Marc Meltonville

Heritage Hop Variety Chosen to Recreate 16th Century Tudor Beer

Dr Susan Flavin’s studies in Experimental Archeology led her to this research of 16th Century beer.   The FoodCult Project  began when she was researching the 16th Century diet in Ireland pre the introduction of potatoes.  You can listen to a Podcast by Associate Prof in History Dr Susan Flavin about her unique take on studying history by exploring what we ate and drank during the 16th century.  The Podcast is easy to listen to and their diet in 16th Century included a lot of beer!

Tudor home brewWe know that historically beer has always been closely linked with the ordinary working person’s diet.  For generations brewing was mainly done in the home, it was a basic skill any housewife worth her salt required. On larger estates it is quite likely that brewing was done by specially appointed farm hands. Research into beers and ales in past centuries shows that beer was often drunk in copious quantities, allegedly a manual worker could be given up to 14 pints per day!  Beer continued to be drunk by farm workers in the first half of 1900’s on this Sussex farm. Joe Eyres, the hop drier and cowman,  told me that they drank beer daily; tea was a luxury reserved for Sundays.

16th century brewing

The aim of this project was to recreate a 16th century Tudor beer. What better way than by using , techniques and recipes found on historic records and various old household accounts.  And where better for this to take place than at the Wealden and Downland Museum,  one of my all time favourite places to visit.   

The Foodcult project has been a major collaboration of many people, from historians to archaeologists, all experts in their own individual and diverse fields.  Artisan brewing equipment  was made to replicate what the Tudors would have used

The food historian Marc Meltonville had the crucial role as brewer.

Marc Meltonville

Dr Peter DarbySelecting the right ingredients was essential. Tolhurst hop variety was chosen as closest to the original Flemish Red Bine. This Red Bine is believed to have been brought to England from Flanders at the end of 15th Century.  The Heritage Tolhurst hop variety was chosen by Dr Peter Darby for this experiment, as the best hop to replicate what was available for 16th century brewing.  Except for the National Collection, A Bushel of Hops is the only grower currently offering this Heritage Hop variety to home brewers.  There should be some available next season for anyone who wishes to brew their very own ancient beer.

The other vital ingredient was malt and here the ancient Bere barley was singled out. Bere Barley has been grown in Orkney for over 1000 years, it was probably introduced by the Vikings.  

The three magic ingredients, water, barley and hops.  Bere barely for the malt, Tolhurst hop variety was chosen, water and this historical brew was ready to go, finally after almost 3 years of droughts and a global pandemic which had all conspired to delay original plans! The brewing took place at   Tindalls Cottage  and like any good reenactment Tudor costumes and accurately crafted brewing equipments were used.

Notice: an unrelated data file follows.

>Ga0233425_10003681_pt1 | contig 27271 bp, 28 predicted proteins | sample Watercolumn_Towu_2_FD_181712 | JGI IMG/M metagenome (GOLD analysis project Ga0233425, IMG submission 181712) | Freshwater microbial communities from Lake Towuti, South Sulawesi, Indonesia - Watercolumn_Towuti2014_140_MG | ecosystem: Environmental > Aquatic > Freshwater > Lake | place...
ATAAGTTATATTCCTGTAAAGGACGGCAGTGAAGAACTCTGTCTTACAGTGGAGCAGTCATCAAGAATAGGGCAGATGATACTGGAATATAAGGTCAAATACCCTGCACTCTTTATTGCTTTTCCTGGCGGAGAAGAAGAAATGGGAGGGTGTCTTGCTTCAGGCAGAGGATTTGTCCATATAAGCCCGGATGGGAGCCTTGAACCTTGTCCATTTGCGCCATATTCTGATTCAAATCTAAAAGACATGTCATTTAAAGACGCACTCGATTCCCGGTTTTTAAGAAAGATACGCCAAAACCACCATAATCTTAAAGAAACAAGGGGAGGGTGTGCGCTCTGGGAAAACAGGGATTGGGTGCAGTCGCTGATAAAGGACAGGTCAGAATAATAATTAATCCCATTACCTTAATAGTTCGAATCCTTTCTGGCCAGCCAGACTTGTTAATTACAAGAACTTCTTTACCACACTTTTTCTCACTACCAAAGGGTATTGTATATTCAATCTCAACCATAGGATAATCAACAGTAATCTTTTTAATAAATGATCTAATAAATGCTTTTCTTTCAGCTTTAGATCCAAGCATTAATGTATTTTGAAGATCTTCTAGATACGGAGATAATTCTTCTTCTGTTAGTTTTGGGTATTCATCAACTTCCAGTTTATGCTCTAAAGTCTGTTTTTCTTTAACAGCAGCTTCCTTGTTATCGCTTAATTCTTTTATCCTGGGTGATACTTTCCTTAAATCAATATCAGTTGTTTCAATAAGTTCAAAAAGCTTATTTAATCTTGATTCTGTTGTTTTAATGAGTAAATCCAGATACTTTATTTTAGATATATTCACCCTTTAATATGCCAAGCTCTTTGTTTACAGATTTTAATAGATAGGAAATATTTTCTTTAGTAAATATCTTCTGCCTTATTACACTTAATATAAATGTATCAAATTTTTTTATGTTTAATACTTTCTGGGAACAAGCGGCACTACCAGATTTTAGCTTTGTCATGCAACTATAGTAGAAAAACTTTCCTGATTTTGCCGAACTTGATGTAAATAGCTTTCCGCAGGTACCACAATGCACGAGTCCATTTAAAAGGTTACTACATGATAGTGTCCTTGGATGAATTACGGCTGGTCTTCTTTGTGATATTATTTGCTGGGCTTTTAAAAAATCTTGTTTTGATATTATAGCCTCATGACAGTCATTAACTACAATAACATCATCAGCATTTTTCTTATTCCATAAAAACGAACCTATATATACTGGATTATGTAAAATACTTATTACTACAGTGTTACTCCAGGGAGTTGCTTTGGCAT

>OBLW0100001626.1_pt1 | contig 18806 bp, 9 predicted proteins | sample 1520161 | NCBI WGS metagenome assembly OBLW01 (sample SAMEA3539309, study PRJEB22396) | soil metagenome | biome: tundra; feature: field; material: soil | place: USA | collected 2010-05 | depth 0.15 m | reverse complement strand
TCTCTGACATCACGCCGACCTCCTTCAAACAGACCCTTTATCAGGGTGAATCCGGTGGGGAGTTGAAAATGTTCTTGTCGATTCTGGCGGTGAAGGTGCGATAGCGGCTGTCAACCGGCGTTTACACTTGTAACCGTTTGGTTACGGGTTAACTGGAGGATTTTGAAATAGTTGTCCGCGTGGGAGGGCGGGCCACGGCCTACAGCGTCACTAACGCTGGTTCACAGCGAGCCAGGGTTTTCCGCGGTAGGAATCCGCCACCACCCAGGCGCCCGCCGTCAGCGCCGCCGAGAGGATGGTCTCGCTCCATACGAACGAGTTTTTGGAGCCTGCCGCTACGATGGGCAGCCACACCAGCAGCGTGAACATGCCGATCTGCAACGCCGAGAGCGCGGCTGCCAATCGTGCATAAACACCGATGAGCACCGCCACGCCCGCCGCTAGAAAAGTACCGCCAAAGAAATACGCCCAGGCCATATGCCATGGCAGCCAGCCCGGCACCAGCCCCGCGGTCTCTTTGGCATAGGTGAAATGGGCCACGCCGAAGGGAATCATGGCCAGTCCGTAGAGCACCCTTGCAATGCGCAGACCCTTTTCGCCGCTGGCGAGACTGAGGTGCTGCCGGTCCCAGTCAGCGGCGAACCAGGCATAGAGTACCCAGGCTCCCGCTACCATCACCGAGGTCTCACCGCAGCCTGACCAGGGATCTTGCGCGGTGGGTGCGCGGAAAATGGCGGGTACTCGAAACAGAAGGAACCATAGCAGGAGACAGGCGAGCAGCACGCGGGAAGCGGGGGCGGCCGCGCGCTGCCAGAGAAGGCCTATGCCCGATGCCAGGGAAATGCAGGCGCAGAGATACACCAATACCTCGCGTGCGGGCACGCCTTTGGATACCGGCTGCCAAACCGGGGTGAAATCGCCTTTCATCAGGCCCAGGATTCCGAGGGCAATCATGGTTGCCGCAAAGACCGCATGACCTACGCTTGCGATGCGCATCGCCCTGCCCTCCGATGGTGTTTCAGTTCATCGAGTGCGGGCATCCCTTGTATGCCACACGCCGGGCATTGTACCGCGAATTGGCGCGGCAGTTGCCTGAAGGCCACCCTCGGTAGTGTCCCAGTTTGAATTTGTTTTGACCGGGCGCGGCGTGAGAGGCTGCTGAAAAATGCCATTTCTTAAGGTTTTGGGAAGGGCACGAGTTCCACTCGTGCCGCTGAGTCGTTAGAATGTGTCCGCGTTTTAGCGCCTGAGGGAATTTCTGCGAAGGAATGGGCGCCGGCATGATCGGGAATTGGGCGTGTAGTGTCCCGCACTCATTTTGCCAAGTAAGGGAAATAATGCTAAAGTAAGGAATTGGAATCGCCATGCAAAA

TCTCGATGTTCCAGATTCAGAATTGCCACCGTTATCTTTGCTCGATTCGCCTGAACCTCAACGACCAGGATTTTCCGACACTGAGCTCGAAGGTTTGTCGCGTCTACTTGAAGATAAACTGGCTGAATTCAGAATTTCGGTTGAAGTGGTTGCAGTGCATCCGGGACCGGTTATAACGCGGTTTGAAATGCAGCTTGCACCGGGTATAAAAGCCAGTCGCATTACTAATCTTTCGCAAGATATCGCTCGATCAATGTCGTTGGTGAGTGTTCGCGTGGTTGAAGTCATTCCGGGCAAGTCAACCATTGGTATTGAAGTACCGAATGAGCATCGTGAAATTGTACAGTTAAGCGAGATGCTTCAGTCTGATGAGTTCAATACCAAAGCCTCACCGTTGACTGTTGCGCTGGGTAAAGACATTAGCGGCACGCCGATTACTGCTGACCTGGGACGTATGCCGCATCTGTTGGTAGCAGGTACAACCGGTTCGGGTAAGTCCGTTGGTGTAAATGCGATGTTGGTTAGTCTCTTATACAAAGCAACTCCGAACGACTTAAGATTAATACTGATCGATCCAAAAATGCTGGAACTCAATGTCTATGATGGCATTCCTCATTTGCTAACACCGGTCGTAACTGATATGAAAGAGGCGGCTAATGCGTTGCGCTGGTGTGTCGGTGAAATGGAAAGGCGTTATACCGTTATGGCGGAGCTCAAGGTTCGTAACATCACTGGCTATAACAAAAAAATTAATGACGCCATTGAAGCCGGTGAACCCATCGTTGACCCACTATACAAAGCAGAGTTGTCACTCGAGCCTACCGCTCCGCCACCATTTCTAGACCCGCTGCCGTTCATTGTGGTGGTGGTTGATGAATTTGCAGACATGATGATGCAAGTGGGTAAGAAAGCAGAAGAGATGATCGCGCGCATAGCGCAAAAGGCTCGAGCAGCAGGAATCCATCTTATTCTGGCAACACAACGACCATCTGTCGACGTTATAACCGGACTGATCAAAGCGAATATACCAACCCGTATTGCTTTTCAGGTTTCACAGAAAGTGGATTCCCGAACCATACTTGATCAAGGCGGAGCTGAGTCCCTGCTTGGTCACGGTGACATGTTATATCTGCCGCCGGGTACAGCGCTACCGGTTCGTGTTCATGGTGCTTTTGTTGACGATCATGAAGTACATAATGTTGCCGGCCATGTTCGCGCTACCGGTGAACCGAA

On 15th September 2021 everything was in place.  A trial run to test equipment had been made in 2020 but in September 2021 it was the real deal. Film crew stationed then it was all systems go – brewing and filming were finally underway.

Wealden and Downland filming

To have been a tiny part of a tiny cog in this very special historical brewing adventure has been a privilege.  At present the resultant beer   is undergoing analysis and Isotope testing.  Meanwhile along with everyone else involved, I am eagerly awaiting the final results, just for now many questions still remain unanswered. So after Tolhurst hop variety was chosen, was this 16th Century beer a flop or was it fit for a Tudor king?


For further reading – Martyn Cornell of the Historic Brewery Society has written this excellent article.  Apparently Shakespeare who was born in 16th Century ‘was a fan of ale, but didn’t much like beer.’


Homebrewers Help Preserve Heritage Hops

Homebrewers help preserve Heritage Hops and it’s all down to the old adage of either ‘use it or loose it’.  Any rare breeds are best preserved by actually using them, to have no practical use puts them in danger of petering out until finally becoming defunct; likewise with Heritage Hops. I wanted to grow British Heritage Hop varieties but the reality is that homebrewers help preserve heritage hops and they are doing this simply by using these hops. It’s respect for the little brewers.

Home brewing has sometimes suffered a bad reputation, I certainly remember some pretty grim results made during our teenage experiments.  However today there is a large community of very serious home brewers who are brewing some seriously good beers. It’s worth remembering that many of our top national brewers started out home brewing.